For a whole host of reasons, I’ve become obsessed with the idea that most of process of bringing cool stuff to life is about telling great stories. Great stories are a way to communicate a complex value proposition, evoke emotions, relate a new offering back to its brand, or to shape the Reflective elements of a design that create "brand" in the first place. And storytelling is a wonderful way — perhaps the only way — for innovators to convince key stakeholders, partners, and collaborators of the worth of their quest.
Storytelling holds the potential to take business thinking from the cold, dry left-brain world of 4P’s and 5C’s and 6 sigma to a warm, rich world of ethos and pathos. It’s about being human.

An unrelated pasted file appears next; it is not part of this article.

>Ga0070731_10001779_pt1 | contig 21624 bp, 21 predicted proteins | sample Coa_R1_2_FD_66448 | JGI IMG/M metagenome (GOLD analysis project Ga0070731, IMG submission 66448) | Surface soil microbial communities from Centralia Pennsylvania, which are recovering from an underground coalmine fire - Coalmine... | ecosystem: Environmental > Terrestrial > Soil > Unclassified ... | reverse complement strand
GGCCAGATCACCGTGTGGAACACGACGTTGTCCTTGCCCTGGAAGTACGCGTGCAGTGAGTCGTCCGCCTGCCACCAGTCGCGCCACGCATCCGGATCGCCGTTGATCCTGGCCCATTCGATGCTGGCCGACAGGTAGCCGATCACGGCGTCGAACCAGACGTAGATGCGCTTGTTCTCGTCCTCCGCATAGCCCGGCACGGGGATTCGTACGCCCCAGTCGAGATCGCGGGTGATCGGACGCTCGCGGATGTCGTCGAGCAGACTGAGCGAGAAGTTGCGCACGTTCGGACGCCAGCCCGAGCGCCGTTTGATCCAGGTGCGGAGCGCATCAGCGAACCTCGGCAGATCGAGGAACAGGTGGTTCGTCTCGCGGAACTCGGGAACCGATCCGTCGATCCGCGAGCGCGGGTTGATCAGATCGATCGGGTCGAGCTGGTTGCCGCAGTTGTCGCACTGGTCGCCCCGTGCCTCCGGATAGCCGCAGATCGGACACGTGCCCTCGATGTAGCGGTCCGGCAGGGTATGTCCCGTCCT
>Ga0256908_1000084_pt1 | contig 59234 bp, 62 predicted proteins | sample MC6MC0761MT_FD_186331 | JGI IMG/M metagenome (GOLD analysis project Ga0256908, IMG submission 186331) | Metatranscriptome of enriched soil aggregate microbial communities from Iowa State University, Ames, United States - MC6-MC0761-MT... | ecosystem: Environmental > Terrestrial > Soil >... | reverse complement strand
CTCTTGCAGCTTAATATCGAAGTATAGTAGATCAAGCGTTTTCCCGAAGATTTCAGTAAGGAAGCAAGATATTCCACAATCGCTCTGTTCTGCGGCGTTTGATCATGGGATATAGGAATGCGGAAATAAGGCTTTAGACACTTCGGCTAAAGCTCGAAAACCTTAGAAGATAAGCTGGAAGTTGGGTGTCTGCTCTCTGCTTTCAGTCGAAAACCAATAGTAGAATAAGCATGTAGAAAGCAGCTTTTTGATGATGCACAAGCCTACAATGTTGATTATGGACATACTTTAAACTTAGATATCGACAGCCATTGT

Example: when I was marketing QuickBooks Online, I had a helluva job on my hands: how do I convince really busy, really technology wary, really penny-wise small business people to adopt a non-sexy accounting software solution that requires the use of a scary new technology platform (the Internet) and a strange business/transaction model (software as service)? I spent months iterating my way to what, in retrospect, is an obvious solution: tell stories. And not just any stories, but stories told by users themselves, telling them in a "keep it real" kind of way. As you can see here, I created stories using raw, basic photos, and didn’t do anything to edit the verbatim words of my customers. Zilch, nada, nothing. In turn, these stories are compelling to prospective customers because they ring true, plain and simple. They’re good stories in a way that a traditional software industry white paper could never be.
See the rest of his blog post here. I, for one, look forward to using his wisdom to enhance my ability to tell good stories.